Potraz sets new ZiG tariffs Potraz director-general, Dr Gift Machengete

Business Correspondent

THE Postal and Telecommunications Regulatory Authority of Zimbabwe (Potraz) has set new tariffs for the telecommunications industry in the new Zimbabwe Gold (ZiG) currency following its introduction last week.

According to Potraz, voice tariffs for mobile network operators have been set at ZiG 0.0098 per second with Data now selling at ZiG 0.0928 per megabyte while SMS now costs ZiG 0.1207 per SMS.

The new telco tariff adjustment follow a crucial stakeholder engagement meeting convened by Potraz in Harare last week.

It also comes in the wake of a key industry report highlighting the crippling impact of low tariffs on service providers.

The new ZiG tariffs reflect an estimated 80 percent adjustment in the local tariffs.

However, the last review of telecoms tariffs was granted in October 2023 when the exchange rate was ZWL5 600 to US$1. By the end of March 2024, the exchange was hovering around US$1 to ZWL30 000, reflecting an 81.3 percent depreciation in the local currency.

This means local telco tariffs before this current adjustment were now about 19 percent of their value in October last year.

Industry analysts have said the new tariff adjustments, therefore, still falls short, as it means that to get back to the October level of telco pricing, the new tariff increase would have to be 212 percent.

Potraz director-general, Dr Gift Machengete, warned delegates at the stakeholder engagement meeting last week that a failing ICT sector would hurt everyone.

“As the regulator, we are faced with the imperative need to consider tariff adjustments to protect our sector from collapse,” he said.

“The ICT sector plays a fundamental role in driving economic growth, fostering innovation, and improving the quality of life for people around the globe. However, these advancements come at a cost.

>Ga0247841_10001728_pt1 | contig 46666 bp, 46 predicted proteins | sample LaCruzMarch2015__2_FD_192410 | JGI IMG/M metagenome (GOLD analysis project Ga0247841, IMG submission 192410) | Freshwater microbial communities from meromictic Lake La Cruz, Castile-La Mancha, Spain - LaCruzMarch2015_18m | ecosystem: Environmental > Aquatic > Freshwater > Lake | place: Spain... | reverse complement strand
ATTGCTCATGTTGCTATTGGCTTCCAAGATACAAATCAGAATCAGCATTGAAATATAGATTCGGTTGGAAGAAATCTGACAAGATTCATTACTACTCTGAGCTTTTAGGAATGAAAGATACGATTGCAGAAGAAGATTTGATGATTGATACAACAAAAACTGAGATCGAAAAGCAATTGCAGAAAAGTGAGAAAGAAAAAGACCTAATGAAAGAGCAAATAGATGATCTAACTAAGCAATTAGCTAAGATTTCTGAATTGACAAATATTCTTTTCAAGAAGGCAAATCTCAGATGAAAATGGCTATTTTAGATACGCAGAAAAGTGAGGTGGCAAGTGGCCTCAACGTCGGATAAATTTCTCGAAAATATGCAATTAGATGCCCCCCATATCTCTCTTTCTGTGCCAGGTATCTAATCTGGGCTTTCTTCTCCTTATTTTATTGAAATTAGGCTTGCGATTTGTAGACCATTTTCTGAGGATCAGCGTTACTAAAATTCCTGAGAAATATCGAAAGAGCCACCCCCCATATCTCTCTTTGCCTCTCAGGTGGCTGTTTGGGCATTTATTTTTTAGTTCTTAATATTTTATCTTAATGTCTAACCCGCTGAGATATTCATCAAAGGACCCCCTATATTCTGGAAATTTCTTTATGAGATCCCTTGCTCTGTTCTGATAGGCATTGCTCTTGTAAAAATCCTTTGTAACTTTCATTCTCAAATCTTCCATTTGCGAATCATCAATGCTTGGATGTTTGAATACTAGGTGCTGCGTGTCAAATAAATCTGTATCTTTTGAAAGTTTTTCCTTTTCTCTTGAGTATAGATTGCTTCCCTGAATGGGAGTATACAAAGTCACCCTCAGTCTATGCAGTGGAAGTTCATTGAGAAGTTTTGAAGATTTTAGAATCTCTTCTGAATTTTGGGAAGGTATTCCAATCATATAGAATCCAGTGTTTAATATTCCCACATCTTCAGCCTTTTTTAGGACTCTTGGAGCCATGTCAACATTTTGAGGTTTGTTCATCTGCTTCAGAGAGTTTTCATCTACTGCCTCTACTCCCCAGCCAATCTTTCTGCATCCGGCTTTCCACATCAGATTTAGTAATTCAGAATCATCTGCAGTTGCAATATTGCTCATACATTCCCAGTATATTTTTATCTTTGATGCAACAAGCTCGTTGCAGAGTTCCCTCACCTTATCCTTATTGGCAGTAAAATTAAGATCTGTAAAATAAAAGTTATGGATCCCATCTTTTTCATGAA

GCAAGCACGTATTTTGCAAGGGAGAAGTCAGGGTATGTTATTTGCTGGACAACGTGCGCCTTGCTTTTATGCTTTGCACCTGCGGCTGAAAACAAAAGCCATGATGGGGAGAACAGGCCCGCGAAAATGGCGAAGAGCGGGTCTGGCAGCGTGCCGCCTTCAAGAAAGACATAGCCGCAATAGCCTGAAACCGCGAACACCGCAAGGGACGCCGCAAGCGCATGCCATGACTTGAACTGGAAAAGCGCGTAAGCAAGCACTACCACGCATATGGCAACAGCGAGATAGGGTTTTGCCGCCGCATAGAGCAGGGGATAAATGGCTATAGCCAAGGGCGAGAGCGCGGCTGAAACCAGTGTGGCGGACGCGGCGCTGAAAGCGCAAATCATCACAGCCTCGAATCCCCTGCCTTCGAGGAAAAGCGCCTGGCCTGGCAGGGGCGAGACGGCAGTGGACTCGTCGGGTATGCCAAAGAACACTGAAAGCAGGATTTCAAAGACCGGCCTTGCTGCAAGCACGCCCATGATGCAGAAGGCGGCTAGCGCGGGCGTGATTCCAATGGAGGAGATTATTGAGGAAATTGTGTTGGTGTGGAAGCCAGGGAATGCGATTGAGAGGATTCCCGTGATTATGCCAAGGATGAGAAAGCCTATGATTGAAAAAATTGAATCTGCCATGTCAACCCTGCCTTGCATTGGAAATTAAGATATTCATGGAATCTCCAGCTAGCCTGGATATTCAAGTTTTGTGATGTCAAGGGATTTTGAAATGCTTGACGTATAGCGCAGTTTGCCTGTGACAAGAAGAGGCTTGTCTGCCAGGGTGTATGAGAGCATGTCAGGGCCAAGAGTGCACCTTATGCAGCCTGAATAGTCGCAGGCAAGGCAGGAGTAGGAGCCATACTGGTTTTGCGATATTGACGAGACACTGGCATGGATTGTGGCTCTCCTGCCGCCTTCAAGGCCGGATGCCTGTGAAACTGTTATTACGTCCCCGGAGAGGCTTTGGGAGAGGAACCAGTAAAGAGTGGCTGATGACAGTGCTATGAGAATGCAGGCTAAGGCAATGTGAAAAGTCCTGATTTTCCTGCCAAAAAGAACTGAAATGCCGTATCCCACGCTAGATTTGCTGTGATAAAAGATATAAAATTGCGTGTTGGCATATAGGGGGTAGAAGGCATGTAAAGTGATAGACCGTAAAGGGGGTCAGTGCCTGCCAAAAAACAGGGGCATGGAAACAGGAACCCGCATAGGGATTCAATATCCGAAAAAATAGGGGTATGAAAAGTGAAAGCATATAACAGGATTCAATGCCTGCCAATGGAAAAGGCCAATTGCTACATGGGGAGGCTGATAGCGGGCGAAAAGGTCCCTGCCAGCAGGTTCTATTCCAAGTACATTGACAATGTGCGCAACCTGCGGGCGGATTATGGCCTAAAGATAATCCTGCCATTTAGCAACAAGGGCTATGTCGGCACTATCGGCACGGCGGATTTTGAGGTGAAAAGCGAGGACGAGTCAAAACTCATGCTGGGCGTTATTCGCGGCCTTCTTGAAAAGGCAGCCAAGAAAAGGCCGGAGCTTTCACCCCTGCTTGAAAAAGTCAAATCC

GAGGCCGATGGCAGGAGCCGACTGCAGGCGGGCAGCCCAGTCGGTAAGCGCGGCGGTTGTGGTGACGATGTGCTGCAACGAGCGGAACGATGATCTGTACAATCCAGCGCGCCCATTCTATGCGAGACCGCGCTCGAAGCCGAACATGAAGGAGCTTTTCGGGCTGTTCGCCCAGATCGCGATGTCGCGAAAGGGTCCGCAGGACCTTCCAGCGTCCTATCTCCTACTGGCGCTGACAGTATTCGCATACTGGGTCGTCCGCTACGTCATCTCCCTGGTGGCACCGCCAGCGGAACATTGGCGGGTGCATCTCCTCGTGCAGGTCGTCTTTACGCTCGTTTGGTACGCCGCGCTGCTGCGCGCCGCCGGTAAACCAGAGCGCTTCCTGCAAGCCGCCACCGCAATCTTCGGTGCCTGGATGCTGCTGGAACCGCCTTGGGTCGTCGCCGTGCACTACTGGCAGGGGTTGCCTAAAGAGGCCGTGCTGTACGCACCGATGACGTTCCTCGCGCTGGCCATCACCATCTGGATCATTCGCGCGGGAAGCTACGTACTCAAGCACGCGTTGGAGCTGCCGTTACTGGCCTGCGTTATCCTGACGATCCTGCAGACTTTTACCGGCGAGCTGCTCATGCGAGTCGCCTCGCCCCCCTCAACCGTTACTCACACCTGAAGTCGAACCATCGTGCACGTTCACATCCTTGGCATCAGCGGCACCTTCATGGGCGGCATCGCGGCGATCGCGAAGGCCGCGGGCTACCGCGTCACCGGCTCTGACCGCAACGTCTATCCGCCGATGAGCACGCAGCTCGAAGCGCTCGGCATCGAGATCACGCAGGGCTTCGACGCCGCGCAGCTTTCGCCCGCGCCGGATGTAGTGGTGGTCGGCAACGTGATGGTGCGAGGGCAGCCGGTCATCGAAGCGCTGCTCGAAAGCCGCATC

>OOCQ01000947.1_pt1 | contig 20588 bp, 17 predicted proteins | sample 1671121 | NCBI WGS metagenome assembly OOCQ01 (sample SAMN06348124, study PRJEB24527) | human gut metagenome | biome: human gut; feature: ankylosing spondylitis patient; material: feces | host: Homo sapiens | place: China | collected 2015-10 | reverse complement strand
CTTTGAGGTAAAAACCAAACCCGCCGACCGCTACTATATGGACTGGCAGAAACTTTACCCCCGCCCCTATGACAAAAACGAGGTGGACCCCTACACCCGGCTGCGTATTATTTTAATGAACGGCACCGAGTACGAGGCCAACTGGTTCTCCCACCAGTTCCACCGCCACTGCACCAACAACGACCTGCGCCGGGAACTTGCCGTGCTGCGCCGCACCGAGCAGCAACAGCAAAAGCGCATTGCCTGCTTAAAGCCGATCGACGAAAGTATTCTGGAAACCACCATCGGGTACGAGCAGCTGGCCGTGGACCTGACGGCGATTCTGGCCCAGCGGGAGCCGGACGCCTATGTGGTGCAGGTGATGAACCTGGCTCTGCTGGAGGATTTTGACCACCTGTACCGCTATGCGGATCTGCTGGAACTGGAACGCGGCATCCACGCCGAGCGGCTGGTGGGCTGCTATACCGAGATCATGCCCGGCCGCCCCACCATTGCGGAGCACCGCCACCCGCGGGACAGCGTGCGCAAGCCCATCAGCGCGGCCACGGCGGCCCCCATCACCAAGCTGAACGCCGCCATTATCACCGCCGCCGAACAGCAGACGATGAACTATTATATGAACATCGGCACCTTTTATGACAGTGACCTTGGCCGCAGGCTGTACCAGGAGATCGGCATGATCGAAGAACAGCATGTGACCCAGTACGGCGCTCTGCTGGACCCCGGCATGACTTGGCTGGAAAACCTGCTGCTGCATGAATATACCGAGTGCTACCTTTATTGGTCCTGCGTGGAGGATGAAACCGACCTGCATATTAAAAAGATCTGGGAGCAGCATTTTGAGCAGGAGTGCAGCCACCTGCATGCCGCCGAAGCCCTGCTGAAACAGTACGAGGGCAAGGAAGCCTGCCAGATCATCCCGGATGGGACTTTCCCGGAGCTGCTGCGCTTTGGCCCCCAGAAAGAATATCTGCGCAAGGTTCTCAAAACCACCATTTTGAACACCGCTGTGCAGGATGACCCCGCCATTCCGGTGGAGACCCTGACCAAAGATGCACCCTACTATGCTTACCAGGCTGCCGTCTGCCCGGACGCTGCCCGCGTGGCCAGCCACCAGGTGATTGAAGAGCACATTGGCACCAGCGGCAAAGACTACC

“From the deployment and maintenance of infrastructure to the development of cutting-edge technologies and services, the ICT industry requires substantial capital investment to remain competitive and meet the evolving needs of society.”

Dr Machengete said without sufficient revenue generated from tariffs, ICT operators may struggle to fund essential infrastructure upgrades, expand network coverage to underserved areas, or invest in research and development initiatives.

“While consumers rightfully seek affordability and accessibility, it is essential to recognise that maintaining an ICT infrastructure of high quality and reliability requires adequate investment and sustainable revenue streams,” he said.

An annual sector performance report released by Potraz early this month also highlighted the impact of hyperinflation on the sector and the need to constantly adjust pricing to mitigate the ever-increasing cost of service provision.

“The hyper-inflationary environment that prevailed in 2023 posed significant challenges across the sector. This resulted in significant increases in the cost of providing services,” reads the report.

“Revenue to cost ratios diminished for most operators, which is a signal for diminishing profitability across the sector. This is a worrying situation, which calls for consistent alignment of service charges to the increasing cost of service provision.

“Unless this problem is addressed, profitability will continue to diminish with implications on sector investment, innovation, and development,” the report said.

Players in the sectors have said the industry’s last tariff adjustment in October 2023 hardly made a dent on operators’ viability due to the local currency’s depreciation, putting pressure on Zimbabwe’s telecommunications sector, which is battling many challenges including legacy debt, limited foreign currency availability and infrastructure vandalism.

The sector has also been grappling with constant power outages, forcing operators to rely on expensive diesel backup generators, they noted.

Speaking at the stakeholder engagement meeting, Dr Machengete said while the need to increase tariffs may seem counterproductive in a world where affordability is paramount, it was crucial to strike a delicate balance between ensuring access to essential ICT services and safeguarding the long-term viability of the sector.

The telecommunications sector tariff adjustment comes at a time when electricity has since gone up by 20 percent, since last October, to US$0.12kwH.

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